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REGISTERED NURSES’ ATTITUDES TOWARD THE PROTECTION OF GAYS AND - page 40 / 161

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thought process, as measured by the Differential Loneliness

Scale (DLS), also tends to be higher among individuals who are

Catholic and Protestant, leading to a theoretical correlation

with greater levels of homophobia as measured by the H-Scale in

these traditionally-classified conservative denominations

(Plugge-Foust & Strickland, 2001).

Intensity of religious feeling, frequency of religious

service attendance, frequency of prayer, and importance of

religion in participants’ lives is also highly correlated with

homophobia (Berkman & Zinberg, 1997; Herek, 2000b; Lewis, 2003).

Heterosexuals who rate religion as “very important” are more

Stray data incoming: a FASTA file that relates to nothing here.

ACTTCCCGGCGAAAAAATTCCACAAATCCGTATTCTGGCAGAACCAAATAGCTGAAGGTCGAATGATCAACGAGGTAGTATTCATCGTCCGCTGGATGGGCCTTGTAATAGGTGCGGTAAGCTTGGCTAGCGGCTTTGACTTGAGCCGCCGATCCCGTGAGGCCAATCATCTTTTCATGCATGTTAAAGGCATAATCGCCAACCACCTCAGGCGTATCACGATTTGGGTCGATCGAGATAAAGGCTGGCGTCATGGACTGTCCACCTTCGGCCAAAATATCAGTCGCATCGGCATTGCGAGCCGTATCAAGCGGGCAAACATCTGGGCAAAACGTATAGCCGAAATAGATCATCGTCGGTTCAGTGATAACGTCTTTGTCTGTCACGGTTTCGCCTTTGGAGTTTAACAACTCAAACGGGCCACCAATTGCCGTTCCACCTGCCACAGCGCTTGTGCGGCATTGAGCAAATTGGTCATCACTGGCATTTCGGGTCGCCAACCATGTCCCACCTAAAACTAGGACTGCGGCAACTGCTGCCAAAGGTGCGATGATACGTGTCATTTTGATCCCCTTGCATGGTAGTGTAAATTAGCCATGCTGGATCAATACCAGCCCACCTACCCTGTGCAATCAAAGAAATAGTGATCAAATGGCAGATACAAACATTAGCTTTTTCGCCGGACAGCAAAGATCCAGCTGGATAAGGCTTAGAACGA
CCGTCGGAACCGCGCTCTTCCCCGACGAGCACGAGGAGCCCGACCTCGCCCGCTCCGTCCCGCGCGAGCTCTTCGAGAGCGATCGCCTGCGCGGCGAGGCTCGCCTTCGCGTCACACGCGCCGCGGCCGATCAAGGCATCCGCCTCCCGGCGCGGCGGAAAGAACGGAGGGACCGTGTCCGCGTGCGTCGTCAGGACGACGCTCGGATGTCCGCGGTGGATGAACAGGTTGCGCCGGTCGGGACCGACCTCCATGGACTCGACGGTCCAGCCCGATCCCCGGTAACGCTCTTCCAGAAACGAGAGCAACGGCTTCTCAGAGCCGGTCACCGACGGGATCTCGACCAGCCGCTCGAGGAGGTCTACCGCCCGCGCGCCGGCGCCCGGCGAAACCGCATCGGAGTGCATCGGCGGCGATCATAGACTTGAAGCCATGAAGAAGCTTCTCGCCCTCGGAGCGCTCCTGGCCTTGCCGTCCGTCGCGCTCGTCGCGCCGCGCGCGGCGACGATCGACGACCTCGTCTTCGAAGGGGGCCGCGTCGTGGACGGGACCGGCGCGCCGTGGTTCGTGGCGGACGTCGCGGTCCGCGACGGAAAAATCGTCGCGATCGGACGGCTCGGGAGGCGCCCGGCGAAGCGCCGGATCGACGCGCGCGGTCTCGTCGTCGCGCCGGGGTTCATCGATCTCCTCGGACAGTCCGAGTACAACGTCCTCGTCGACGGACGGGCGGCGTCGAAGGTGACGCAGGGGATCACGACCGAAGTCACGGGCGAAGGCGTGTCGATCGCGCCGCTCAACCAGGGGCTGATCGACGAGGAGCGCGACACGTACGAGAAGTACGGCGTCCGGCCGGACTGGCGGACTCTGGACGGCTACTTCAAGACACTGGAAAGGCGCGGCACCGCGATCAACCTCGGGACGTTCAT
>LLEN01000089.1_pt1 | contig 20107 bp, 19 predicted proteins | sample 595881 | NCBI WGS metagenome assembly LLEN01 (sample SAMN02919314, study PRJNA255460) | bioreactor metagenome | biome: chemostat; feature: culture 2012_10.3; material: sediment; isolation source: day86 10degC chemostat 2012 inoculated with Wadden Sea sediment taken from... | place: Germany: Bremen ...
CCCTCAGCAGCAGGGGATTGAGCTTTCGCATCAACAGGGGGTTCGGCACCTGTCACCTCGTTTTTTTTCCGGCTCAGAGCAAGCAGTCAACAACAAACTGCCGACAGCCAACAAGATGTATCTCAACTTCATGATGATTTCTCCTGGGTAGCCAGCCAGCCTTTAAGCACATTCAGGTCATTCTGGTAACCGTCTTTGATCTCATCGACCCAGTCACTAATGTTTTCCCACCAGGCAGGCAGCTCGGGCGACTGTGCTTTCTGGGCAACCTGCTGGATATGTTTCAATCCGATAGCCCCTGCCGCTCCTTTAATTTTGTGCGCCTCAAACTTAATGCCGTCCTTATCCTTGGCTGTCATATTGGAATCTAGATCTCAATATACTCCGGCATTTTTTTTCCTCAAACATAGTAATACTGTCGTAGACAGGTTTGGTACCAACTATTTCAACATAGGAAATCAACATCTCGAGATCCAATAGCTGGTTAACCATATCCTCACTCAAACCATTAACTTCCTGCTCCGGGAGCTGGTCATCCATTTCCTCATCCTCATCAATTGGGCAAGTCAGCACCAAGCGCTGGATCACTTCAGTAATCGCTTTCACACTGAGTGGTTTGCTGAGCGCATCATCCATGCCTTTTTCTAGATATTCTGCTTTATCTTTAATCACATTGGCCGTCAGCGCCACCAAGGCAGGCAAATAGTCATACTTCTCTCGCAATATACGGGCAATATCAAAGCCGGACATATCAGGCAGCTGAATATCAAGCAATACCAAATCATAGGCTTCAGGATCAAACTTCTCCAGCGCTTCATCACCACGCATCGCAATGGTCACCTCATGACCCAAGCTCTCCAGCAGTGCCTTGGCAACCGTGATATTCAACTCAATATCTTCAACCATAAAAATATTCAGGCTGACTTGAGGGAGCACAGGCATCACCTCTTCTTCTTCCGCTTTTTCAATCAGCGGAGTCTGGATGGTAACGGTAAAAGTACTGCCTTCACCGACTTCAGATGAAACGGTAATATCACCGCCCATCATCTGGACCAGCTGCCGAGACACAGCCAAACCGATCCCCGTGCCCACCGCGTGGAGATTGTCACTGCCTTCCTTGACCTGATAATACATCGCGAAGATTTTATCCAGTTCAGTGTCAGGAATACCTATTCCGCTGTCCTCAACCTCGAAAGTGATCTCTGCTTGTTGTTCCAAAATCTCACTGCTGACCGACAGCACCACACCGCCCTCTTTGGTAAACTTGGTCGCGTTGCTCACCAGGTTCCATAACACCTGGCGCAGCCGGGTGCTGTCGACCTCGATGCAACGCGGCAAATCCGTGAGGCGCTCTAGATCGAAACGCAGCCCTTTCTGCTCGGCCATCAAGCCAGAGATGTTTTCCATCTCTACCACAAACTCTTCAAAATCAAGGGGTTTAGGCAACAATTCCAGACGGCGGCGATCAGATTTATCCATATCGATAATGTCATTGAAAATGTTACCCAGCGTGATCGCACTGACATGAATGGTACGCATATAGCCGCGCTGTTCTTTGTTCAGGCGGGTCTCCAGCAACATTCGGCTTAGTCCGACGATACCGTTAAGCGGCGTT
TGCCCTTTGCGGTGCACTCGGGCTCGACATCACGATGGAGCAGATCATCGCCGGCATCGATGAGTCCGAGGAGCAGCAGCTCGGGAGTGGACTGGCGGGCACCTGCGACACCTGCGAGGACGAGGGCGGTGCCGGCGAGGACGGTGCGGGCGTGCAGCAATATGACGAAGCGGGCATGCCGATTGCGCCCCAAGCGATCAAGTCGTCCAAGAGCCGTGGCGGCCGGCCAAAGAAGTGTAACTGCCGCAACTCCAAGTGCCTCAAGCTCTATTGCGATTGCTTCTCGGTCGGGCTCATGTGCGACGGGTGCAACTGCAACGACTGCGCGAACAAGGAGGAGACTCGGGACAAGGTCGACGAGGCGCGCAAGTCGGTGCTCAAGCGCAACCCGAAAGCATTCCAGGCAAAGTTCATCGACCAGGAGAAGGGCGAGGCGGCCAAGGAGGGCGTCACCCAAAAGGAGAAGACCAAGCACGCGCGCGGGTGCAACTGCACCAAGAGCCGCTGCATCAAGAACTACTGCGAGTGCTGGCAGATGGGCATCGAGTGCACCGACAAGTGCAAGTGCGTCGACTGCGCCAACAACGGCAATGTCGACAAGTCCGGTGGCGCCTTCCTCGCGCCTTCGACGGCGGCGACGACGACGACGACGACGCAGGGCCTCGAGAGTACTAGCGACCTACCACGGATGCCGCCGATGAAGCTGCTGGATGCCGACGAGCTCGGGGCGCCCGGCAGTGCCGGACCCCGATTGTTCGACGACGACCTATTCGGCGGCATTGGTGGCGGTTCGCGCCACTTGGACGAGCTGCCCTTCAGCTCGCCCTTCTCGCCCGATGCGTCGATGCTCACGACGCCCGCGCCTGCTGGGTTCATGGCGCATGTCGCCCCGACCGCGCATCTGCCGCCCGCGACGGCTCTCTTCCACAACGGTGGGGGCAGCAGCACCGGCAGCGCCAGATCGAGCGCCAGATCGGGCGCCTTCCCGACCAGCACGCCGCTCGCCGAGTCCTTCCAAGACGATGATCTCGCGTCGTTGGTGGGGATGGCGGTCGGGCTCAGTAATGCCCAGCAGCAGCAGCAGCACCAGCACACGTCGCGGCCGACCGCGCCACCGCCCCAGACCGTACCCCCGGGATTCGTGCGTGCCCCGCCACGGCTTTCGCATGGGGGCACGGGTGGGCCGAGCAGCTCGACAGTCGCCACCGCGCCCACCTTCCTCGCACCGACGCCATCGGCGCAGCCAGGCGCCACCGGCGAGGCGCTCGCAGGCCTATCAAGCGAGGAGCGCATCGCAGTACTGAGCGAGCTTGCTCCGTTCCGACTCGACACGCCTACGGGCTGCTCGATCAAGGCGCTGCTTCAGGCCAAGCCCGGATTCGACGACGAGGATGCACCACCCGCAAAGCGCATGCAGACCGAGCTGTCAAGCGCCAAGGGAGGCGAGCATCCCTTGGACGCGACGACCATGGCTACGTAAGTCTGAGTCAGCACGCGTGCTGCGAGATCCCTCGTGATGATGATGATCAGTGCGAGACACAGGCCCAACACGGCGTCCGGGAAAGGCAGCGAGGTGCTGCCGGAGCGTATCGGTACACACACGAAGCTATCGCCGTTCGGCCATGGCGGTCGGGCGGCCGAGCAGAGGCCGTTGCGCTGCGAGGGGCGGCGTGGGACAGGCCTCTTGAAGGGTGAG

homophobic than those who rate religion as “somewhat/ to not at

all important” (Herek, 2002a). Homophobia tends to be greater

among social workers who believe that religion is an extremely

important aspect of their lives (Berkman & Zinberg, 1997).

Heterosexuals who attend religious services weekly or more

often have higher levels of homophobia than those who attended

religious services less frequently (Herek & Capitanio, 1995;

Herek, 2002a). Specific religious beliefs are also associated

with homophobia. Individuals who believe in an active Satan have

higher levels of homophobia and have significantly greater

intolerance towards gay men and lesbians than those who don’t

believe in an active Satan (Pagel, 1995; Wilson & Huff, 2001)

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